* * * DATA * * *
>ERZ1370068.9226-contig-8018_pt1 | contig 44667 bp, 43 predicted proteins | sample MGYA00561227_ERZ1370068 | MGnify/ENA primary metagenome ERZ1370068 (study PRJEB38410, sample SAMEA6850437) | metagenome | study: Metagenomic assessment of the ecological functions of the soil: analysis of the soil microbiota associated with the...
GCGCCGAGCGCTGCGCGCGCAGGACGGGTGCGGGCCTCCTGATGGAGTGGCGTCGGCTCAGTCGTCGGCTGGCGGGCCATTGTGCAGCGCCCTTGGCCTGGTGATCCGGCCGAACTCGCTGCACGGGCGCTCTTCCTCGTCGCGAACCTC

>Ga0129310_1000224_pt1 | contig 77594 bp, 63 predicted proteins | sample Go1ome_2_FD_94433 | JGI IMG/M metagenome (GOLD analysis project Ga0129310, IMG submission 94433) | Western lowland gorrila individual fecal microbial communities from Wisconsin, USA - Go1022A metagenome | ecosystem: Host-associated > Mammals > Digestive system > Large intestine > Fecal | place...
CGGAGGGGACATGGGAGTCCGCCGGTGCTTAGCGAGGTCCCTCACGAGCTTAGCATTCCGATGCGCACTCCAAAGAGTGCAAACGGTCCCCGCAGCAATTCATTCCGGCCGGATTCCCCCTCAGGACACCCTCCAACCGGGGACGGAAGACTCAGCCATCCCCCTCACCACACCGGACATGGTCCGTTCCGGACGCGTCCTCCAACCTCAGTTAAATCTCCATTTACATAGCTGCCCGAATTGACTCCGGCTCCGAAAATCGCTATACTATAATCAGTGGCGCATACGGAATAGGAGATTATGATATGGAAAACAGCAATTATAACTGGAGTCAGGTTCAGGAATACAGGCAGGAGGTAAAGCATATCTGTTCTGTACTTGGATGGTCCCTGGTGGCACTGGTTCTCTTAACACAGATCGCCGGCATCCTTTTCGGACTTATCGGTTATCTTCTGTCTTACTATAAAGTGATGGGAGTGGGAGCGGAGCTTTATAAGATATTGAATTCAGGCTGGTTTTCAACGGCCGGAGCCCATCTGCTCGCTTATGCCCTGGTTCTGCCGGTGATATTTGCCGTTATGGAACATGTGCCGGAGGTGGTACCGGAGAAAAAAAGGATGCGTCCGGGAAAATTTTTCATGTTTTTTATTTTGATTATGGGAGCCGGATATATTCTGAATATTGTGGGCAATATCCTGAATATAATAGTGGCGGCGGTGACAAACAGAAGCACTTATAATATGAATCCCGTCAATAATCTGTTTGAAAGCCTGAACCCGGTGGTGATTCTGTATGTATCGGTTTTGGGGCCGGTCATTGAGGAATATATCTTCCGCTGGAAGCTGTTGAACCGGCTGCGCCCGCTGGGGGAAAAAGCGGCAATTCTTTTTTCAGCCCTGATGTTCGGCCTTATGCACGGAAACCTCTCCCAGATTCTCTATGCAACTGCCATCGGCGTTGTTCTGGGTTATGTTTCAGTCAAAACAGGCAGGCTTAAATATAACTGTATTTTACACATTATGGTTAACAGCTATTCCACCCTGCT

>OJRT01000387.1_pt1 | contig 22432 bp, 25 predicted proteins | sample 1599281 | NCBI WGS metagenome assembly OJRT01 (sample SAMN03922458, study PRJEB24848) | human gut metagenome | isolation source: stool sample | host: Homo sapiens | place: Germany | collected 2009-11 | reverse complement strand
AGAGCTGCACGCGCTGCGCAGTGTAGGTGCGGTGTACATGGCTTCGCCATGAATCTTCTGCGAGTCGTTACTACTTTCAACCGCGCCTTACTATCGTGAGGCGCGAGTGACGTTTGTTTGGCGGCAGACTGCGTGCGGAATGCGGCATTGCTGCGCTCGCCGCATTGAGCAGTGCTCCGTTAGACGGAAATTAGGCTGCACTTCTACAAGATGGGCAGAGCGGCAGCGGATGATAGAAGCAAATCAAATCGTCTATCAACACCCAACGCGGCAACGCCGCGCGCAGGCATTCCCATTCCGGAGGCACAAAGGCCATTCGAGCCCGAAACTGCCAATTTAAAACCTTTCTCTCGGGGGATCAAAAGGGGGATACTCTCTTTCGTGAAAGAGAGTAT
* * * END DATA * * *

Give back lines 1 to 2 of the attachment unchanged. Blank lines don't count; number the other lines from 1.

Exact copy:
>ERZ1370068.9226-contig-8018_pt1 | contig 44667 bp, 43 predicted proteins | sample MGYA00561227_ERZ1370068 | MGnify/ENA primary metagenome ERZ1370068 (study PRJEB38410, sample SAMEA6850437) | metagenome | study: Metagenomic assessment of the ecological functions of the soil: analysis of the soil microbiota associated with the...
GCGCCGAGCGCTGCGCGCGCAGGACGGGTGCGGGCCTCCTGATGGAGTGGCGTCGGCTCAGTCGTCGGCTGGCGGGCCATTGTGCAGCGCCCTTGGCCTGGTGATCCGGCCGAACTCGCTGCACGGGCGCTCTTCCTCGTCGCGAACCTC